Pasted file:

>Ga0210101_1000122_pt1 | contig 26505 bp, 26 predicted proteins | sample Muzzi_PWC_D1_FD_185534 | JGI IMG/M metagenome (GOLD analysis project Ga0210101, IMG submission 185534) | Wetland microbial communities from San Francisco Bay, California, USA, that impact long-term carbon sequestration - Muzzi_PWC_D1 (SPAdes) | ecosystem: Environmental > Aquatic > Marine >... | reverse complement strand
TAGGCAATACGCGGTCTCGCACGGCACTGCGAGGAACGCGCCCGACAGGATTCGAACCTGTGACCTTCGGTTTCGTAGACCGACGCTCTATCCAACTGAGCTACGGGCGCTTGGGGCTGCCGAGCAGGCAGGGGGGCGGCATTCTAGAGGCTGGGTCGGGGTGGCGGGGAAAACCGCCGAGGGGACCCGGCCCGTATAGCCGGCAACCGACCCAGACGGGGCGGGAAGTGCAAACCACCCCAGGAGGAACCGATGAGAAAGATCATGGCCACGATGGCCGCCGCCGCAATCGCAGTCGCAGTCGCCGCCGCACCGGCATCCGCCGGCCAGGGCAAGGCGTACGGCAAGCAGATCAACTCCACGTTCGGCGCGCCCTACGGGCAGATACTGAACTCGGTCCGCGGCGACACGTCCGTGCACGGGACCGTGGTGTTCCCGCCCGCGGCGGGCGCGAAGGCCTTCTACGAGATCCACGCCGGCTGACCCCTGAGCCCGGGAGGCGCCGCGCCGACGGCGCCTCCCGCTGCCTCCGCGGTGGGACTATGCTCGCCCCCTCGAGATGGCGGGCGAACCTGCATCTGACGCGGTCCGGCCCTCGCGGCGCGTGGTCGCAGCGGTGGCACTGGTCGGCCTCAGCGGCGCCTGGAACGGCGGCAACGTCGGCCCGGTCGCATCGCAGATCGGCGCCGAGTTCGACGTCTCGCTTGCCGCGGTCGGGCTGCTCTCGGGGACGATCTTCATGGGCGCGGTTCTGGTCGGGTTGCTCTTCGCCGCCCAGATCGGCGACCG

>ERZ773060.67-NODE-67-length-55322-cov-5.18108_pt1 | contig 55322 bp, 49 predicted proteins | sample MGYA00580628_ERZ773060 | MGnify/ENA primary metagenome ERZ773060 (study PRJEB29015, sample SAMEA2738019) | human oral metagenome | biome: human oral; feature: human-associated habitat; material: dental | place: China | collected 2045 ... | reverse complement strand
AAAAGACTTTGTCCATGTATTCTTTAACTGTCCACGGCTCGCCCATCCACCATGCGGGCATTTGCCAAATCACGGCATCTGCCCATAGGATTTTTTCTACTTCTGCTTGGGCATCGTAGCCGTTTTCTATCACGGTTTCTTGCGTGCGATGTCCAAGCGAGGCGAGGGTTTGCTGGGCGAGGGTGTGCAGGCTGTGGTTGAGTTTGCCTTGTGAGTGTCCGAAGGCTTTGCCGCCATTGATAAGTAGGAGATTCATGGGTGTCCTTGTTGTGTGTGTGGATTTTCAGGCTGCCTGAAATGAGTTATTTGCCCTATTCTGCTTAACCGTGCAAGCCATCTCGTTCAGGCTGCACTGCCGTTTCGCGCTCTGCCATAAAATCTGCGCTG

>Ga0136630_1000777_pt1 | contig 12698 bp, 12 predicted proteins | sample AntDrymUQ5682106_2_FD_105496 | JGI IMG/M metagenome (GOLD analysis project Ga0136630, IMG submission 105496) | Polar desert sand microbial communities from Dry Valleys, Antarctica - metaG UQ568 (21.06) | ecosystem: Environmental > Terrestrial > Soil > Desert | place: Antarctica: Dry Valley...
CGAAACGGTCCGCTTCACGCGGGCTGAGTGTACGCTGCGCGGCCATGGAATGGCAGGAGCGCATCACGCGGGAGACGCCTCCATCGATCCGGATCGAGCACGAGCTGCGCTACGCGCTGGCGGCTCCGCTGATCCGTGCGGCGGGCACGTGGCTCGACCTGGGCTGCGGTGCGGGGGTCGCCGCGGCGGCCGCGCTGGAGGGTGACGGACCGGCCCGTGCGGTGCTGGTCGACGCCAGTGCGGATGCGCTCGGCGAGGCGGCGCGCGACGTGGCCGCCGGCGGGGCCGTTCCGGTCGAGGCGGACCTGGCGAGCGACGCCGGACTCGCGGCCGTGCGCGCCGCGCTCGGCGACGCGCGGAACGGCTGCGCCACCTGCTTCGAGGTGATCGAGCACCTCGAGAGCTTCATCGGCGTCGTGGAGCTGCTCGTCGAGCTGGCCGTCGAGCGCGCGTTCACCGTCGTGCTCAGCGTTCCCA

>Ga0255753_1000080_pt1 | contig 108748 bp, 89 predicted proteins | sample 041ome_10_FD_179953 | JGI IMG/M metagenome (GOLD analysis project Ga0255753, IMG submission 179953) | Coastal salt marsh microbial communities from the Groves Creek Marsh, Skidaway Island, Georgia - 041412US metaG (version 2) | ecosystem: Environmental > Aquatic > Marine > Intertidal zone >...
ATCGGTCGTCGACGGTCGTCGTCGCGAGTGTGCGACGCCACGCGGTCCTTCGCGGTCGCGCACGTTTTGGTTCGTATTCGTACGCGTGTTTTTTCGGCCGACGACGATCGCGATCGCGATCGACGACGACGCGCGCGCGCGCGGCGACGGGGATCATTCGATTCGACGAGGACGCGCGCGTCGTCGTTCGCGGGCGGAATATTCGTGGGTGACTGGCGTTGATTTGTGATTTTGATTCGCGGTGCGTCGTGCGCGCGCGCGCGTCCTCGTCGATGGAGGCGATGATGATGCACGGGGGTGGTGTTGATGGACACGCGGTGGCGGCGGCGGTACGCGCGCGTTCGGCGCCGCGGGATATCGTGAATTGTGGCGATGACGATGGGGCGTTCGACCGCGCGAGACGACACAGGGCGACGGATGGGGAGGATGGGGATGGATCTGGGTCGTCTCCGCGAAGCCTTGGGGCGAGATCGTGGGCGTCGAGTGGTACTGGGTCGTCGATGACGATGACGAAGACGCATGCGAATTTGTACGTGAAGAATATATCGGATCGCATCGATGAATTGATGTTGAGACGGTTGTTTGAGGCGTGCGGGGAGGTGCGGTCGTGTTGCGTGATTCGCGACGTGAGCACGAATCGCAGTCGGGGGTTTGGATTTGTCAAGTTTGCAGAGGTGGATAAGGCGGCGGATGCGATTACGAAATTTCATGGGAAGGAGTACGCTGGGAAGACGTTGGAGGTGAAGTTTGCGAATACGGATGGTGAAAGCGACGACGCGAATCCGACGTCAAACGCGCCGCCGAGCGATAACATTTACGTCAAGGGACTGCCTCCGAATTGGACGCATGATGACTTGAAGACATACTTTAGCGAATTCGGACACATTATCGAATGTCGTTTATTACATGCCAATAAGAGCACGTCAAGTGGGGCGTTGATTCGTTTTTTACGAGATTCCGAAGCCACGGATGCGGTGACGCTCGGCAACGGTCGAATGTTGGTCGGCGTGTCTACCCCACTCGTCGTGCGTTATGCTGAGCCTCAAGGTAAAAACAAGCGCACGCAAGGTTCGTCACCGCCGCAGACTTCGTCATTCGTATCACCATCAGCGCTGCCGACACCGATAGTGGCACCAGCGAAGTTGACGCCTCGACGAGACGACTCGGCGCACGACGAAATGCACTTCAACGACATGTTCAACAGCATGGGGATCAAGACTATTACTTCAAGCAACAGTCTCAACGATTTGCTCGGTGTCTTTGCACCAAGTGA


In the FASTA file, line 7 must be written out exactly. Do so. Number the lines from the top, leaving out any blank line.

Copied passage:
>Ga0255753_1000080_pt1 | contig 108748 bp, 89 predicted proteins | sample 041ome_10_FD_179953 | JGI IMG/M metagenome (GOLD analysis project Ga0255753, IMG submission 179953) | Coastal salt marsh microbial communities from the Groves Creek Marsh, Skidaway Island, Georgia - 041412US metaG (version 2) | ecosystem: Environmental > Aquatic > Marine > Intertidal zone >...